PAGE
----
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Planetary-scale Extinction of the dominant Species on the planet, via natural causes.

Examples of Apocalypse How/Class 3 B include:


Anime and Manga

  • In Rave Master it's revealed that this happened to the world some time ago, and Lucia's ancestor used Star Memory to create a world where humanity never died out. Endless basically exists because this world shouldn't, and it's his job to destroy it. And the Raregrooves are Cosmic Playthings as a punishment for saying Screw Destiny.

Film

  • AI has every human die in an ice age; the "survivors" are robots who evolved into a new lifeform.

Literature

Live Action TV

  • An episode of the second version of The Outer Limits features an extinct humanity, but surviving androids create two new humans from preserved DNA as an Adam and Eve Plot to give us a second chance. Of course, "only one mating pair" equals You Fail Biology Forever, but still satisfying, as it subverted the series' Mandatory Twist Ending. In a different episode, several people are slingshotted forward in time to an abandoned Earth by aliens. They discover that biological warfare rendered all human females infertile. Stuck in the future, the survivors mope about how humanity's still extinct (there are only five of them)... until they find one more piece of alien technology that proceeds to read their DNA, scramble it for maximum diversity, and create dozens of infants. Humanity gets another shot.
  • In the 2000 two part episode of The Outer Limits "Final Appeal" it's revealed that all episodes are alternate timelines and futures and that while many of them actually are tied together into semi coherence. the episode ends with a time traveler with a grudge detonating a fusion bomb taking out most of the eastern seaboard, rendering their arguing about this timeline's rejection of tech stronger than a light bulb pretty much moot.
  • The backstory of Deepwater Black is that the entire human population is wiped out by a deadly virus. The only thing they could do about was to send out a ship to be pioted by clones and stocked with DNA of a large amount of people to leave Earth and apparently come back when the virus is all gone.
  • While Life After People deliberately avoids stating how the Earth's population vanishes, the lack of corpses and the pristine condition of human structures at each episode's beginning implies that it wasn't our own doing: any Class 3a extinction achievable with present-day methods would've been a lot messier.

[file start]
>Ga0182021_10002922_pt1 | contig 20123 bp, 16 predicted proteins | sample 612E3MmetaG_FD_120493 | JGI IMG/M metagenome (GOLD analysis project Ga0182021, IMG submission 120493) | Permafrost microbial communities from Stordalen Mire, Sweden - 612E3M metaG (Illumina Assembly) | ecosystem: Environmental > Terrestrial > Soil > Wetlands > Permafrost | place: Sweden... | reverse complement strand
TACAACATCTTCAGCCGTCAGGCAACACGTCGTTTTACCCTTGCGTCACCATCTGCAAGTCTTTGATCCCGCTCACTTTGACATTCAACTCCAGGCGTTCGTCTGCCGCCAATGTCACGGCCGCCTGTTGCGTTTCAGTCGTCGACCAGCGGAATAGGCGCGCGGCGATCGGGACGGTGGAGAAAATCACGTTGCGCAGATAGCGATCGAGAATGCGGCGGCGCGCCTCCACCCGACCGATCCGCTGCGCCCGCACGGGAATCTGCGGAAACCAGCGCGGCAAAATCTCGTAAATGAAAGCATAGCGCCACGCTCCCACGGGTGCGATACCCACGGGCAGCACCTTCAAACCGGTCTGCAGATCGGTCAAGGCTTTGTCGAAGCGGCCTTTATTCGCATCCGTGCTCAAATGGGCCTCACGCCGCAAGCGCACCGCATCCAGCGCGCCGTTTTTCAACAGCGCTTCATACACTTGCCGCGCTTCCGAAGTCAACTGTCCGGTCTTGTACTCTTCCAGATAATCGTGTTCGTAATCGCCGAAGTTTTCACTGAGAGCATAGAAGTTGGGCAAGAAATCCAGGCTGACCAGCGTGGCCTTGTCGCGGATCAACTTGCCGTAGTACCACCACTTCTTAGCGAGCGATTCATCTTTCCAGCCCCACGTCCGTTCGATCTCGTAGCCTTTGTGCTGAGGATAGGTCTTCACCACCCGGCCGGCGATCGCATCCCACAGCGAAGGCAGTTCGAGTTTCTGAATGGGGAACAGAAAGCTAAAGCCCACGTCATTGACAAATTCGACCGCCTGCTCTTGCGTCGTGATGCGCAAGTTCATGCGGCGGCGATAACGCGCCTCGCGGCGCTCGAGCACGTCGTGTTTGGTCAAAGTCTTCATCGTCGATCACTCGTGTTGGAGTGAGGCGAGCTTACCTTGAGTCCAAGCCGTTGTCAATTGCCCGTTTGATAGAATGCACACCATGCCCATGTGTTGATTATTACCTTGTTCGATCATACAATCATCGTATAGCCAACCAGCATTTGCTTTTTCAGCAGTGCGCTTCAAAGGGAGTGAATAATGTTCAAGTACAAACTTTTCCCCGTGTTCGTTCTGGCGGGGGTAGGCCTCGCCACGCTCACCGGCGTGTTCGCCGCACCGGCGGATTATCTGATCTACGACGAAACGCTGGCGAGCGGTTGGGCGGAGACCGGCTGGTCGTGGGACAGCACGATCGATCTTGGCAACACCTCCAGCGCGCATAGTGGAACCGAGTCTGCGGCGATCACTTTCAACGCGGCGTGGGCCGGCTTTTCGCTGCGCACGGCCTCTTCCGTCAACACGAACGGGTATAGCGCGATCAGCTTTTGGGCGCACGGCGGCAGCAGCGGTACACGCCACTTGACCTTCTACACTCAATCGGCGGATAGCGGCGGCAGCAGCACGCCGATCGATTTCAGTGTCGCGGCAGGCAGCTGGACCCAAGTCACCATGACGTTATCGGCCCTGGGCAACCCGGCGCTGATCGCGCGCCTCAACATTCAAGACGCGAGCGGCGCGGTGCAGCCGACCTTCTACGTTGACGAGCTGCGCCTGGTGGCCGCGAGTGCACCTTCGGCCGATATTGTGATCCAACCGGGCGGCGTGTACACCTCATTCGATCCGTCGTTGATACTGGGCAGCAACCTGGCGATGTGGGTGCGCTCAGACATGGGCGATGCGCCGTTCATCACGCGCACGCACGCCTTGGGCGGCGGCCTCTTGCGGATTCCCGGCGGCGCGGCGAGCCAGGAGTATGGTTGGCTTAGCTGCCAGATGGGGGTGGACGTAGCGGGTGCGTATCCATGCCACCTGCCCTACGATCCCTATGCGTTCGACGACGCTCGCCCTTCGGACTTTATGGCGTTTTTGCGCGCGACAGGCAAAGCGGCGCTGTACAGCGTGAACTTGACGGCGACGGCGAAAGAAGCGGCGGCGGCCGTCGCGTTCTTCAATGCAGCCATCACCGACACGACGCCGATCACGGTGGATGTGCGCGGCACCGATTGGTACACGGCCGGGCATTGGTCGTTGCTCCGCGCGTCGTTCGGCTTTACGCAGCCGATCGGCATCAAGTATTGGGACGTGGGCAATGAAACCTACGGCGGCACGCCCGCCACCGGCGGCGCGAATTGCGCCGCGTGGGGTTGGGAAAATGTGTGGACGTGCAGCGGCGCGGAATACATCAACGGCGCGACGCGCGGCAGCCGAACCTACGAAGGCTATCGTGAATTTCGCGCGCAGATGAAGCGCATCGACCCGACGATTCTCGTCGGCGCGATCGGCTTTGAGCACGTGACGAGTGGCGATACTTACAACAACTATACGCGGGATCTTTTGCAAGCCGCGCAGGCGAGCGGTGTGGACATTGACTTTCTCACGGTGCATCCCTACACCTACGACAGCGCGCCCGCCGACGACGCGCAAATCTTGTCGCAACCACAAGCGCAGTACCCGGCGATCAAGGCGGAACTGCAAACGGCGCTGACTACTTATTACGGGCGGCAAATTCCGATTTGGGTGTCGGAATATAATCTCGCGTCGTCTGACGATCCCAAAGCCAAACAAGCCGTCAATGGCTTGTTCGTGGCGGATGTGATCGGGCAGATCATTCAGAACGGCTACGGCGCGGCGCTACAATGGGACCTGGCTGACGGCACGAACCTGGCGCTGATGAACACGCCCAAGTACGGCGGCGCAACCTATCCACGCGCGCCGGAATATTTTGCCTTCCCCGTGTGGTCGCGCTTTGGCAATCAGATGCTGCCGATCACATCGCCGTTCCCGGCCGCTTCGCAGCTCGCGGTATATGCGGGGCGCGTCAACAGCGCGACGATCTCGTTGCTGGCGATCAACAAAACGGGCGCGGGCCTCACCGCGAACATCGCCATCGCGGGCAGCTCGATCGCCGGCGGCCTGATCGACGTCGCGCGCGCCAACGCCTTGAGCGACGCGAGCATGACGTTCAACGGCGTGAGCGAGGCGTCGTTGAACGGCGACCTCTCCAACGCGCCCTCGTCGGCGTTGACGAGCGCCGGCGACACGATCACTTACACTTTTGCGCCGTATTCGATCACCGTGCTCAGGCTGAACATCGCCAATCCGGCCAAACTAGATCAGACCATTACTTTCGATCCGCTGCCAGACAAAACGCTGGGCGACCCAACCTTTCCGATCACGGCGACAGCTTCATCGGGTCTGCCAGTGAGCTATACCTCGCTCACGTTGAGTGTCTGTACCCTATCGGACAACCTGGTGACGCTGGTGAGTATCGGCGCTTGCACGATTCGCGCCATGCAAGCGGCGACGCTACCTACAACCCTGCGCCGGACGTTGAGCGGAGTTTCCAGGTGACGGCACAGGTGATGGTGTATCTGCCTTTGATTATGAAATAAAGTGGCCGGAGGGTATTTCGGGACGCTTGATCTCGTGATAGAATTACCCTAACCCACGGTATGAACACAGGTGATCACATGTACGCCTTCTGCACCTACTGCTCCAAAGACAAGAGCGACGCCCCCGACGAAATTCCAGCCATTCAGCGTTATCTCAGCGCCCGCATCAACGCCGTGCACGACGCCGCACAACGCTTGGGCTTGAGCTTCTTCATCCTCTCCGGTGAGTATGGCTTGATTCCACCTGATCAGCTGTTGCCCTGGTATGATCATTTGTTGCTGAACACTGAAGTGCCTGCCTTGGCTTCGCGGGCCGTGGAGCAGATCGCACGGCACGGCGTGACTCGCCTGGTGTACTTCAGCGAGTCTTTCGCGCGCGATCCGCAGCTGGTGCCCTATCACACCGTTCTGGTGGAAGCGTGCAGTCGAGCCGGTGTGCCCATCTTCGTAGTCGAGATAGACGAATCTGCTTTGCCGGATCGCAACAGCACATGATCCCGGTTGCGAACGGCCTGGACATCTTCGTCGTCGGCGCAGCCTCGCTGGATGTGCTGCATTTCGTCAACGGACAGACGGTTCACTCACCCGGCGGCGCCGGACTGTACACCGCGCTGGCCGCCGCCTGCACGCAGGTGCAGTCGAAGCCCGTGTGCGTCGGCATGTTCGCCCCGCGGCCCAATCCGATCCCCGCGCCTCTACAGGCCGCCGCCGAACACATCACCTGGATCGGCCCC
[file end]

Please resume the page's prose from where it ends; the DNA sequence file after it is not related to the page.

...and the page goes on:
• In one Babylon 5 episode, the entire Markab race is wiped out by a deadly virus confined to their species, spread from their homeworld to all their colonies. This was due to their belief that the disease only befell those who acted dishonourably, and thus all of them refused to believe they had it - making any quarantine meaningless.
    • Could actually be a Stealth Class 3a, as it's at least implied that the plague's role in taking out one of the few races with useful information on how to resist the Shadows, was not a coincidence.
  • Subverted by Doctor Who (and the only category on this page that the show doesn't really fall into): the human race is explicitly stated, on several occasions (most recently "Utopia") to outlive the universe.
    • Cassandra in "The End of the World" is stated to be the "last living human" (and she promptly dies in "New Earth", the kind-of-sequel), but it's more Fantastic Racism and a screed against plastic surgery (as Cassandra is literally skin stretched into a frame).

Tabletop Games

  • Despite the violence of the setting, some planets that die in Warhammer 40000 do so in relatively natural ways, such as being consumed by warp storms and more mundane types such as massive famine from climate change and random asteroids.

Video Games

  • The Combat of Giants: Mutant Insects games has a meteor that annihilated humanity and civilization. The game itself took place 300 years later where giant mutated insects rule the world.

Web Original

Real Life

  • Extrapolating current demographic trends, humans might do this due to falling birth rates everywhere. Mind you it would take several centuries even at low rates, and demographics tend to not be reliably extrapolatable.
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